CAIRO - Terrified by a racist attack on their house, a Muslim parent have left their home to help keep their children safe.
My family were terrified from the very first incident, Murad Alam, 39, told The Daily Mail on Thursday, January 31.
My wife had never experienced racism, neither had my kids.
An offensive graffiti was painted outside the Muslim family's house in Bingham in north-western Britain last month.
The attack came after a cross wrapped in ham was left on the doorstop of the family's house.
The first incident was when the big, wooden cross, wrapped in ham, fell into the house after a knock at the door, Alam recalled.
It really annoys me that they should use a cross and try and turn this into a religious argument.
The Muslim father said that they had names such as 'Paki' and 'tramp' shouted at them in the street.
My wife and children also had names called at them in the street.
Seeking security for his kids, the father decided to move to his wife and two young children to West Bridgford, a suburb of Nottingham.
Seeing his kids teased several times on the street, Alam took the decision after he found that his young son plotting escape routes from the house and neighborhood on his computer.
The kids have been abused a number of times; the eldest had smoke blown in his face by an elderly local gentleman, he said.
In fact I had to explain to my children what racism even was, because they're so young they didn't understand the concept that someone could dislike you because of your skin color or religion.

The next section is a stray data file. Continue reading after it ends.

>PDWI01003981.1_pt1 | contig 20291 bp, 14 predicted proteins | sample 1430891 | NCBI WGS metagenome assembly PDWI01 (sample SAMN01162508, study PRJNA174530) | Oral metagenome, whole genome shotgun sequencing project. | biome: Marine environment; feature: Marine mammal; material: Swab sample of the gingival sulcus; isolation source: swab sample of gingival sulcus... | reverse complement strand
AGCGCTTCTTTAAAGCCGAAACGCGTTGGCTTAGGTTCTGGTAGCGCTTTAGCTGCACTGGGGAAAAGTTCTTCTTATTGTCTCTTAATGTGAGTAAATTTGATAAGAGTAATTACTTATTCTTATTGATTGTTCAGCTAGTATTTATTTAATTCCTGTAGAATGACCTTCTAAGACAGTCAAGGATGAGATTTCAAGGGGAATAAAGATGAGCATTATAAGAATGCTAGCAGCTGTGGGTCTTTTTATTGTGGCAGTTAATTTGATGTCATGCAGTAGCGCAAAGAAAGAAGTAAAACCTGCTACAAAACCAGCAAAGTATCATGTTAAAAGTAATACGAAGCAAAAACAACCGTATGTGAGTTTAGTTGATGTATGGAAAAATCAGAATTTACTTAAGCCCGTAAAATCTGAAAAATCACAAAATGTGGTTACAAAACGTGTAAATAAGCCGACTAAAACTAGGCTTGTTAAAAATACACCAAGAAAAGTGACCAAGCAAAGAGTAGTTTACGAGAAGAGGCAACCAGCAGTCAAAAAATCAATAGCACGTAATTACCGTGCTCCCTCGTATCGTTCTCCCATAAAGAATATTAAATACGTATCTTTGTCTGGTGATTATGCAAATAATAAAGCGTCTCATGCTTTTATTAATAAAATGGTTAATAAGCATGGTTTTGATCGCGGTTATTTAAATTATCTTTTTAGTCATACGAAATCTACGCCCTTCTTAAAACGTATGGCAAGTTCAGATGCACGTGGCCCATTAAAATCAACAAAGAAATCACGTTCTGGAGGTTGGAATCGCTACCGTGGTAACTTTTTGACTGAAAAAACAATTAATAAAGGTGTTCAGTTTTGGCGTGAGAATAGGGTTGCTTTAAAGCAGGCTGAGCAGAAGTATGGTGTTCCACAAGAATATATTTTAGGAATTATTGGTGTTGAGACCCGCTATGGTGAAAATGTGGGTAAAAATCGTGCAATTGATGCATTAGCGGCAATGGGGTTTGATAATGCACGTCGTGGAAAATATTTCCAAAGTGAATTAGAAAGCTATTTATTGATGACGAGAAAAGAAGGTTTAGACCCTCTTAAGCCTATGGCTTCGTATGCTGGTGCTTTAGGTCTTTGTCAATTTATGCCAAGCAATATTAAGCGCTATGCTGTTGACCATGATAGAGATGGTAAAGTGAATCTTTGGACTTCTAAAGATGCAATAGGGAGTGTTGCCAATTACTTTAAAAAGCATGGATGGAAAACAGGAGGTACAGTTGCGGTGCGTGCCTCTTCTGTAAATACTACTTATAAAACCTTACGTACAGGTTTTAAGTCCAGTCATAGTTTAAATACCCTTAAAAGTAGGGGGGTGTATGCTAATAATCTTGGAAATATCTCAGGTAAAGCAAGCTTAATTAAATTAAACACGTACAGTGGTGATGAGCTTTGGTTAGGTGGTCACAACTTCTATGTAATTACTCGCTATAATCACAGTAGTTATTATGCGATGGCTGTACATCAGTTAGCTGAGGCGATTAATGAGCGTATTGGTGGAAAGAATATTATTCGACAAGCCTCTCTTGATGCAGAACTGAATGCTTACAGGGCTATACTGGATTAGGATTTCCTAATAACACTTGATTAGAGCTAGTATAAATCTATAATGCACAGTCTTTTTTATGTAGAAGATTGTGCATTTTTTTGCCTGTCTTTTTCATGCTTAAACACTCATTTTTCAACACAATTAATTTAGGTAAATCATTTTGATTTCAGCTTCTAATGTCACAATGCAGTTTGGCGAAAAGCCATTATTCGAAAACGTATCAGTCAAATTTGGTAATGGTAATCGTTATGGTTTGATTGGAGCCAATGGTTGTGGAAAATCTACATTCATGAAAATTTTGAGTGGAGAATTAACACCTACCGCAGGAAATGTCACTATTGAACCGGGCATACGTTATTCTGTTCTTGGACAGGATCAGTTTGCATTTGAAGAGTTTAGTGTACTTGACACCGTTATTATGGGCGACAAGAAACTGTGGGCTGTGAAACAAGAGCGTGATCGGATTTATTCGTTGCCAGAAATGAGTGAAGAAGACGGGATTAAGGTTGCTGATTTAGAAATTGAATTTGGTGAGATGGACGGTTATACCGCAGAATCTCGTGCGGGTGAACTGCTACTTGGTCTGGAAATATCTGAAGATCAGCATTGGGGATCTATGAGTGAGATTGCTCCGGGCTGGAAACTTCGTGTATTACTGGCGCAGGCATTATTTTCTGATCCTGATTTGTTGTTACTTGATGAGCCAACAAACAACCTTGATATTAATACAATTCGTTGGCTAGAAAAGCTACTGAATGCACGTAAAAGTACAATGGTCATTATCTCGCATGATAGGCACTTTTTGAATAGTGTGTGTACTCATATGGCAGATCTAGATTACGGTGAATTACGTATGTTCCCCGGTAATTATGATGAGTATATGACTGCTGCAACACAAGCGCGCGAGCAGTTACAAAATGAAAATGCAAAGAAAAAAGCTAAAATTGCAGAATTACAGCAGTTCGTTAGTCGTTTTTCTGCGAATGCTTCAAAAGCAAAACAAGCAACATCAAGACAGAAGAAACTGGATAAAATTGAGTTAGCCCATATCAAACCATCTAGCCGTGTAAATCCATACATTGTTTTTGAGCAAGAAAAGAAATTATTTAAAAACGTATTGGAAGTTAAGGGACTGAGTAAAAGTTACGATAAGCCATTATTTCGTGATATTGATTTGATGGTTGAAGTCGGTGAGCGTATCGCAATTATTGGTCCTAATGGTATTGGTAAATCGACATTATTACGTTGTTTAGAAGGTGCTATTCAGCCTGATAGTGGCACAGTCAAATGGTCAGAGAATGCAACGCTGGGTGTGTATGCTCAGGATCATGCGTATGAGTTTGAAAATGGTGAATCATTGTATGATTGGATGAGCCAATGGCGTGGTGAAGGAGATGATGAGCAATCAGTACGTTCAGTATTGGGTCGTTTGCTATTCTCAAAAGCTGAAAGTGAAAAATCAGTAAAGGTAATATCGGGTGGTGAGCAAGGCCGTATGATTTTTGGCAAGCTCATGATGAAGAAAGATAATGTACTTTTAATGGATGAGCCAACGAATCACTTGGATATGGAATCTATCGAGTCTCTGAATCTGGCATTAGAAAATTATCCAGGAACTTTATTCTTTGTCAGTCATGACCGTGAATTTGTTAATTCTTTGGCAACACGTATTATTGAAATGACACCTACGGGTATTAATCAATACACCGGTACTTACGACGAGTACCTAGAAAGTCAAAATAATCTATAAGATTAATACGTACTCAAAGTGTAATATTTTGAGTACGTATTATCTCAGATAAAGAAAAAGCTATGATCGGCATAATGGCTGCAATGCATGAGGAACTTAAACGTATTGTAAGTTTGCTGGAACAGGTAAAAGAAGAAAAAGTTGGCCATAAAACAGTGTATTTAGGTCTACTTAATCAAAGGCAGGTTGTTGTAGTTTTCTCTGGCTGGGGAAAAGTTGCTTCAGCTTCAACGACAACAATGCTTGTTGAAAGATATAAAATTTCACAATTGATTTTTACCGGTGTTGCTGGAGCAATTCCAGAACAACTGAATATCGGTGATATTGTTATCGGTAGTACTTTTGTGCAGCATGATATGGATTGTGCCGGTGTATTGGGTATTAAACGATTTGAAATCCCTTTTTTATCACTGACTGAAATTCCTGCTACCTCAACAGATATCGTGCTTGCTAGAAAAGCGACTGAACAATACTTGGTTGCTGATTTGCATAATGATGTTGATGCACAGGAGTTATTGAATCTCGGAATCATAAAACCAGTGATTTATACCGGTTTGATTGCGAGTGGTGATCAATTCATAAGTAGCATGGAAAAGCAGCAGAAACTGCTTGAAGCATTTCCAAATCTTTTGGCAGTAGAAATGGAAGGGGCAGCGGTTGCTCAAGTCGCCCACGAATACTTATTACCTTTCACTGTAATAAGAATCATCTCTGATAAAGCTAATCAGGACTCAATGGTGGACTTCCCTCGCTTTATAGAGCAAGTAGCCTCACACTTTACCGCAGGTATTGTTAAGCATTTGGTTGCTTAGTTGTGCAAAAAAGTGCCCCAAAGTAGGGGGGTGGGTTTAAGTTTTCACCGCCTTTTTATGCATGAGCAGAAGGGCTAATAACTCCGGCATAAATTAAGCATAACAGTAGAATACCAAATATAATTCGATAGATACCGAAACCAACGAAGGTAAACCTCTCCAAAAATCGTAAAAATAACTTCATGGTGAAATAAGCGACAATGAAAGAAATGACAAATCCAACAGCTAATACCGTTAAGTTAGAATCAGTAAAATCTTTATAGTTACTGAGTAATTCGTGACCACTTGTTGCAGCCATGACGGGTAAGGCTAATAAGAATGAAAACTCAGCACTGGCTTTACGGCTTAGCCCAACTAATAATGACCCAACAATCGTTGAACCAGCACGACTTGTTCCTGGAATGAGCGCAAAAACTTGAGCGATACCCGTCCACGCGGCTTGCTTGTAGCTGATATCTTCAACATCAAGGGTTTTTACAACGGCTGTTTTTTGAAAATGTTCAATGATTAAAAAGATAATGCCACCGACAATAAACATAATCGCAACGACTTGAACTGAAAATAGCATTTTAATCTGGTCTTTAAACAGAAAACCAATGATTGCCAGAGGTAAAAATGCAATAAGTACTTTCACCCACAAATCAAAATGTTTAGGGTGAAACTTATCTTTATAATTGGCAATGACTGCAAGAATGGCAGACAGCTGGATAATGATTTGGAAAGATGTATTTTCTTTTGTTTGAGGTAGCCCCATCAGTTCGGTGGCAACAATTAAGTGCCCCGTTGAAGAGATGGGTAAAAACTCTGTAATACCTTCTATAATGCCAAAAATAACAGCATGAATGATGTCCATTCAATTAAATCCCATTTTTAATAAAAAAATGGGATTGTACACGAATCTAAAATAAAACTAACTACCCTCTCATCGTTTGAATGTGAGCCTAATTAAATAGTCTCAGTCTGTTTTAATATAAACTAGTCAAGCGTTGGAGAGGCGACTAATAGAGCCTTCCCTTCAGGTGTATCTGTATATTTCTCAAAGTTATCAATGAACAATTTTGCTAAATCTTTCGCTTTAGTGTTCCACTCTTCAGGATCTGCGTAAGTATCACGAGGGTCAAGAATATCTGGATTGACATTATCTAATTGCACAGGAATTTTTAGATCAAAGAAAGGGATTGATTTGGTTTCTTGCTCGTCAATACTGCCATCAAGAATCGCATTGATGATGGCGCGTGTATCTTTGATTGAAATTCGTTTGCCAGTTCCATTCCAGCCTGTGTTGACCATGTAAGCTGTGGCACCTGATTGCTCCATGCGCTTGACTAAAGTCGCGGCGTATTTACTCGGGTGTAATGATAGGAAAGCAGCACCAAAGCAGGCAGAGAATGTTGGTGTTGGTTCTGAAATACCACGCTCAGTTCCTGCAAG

The attack on the Muslim family is the latest in racist assaults on Muslims in Britain.
This is one of a number of cases that we have seen where the anti-Muslim prejudice has had a shocking impact on the wider family, said Fiyaz Mughal, director of Tell Mama, a national service that records and analyses anti-Muslim attacks.
We provided practical support to the family where we could.
They are though, moving away and fear that the perpetrators and the air of anti-Muslim prejudice in the area was just too much, which is very, very sad.
Hostility against British Muslims, estimated at nearly 2.5 million, has been on the rise since the 7/7 attacks in 2005.
Police data shows that 1,200 anti-Muslim attacks were reported in Britain in 2010.
A Financial Times opinion poll showed that Britain is the most suspicious nation about Muslims.
A poll of the Evening Standard found that a sizable section of London residents harbor negative opinions about Muslims.
Last October, Deputy Prime Minister Nick Clegg has vowed to put an end to religious hate crimes against Muslims.
He also announced an extra £214,000 funding for Tell Mama to help halt attacks against Muslims.
The national organization will help to inform a cross-government working group set up to tackle the problem and follows work in the Jewish community, by the Community Security Trust, to record anti-Semitic attacks and shape action to prevent them.Along with monitoring anti-Muslim incidents, which is also done by Islamophobia Watch, Engage and the Islamic Human Rights Commission, Faith Matters would also offer a personal service to victims.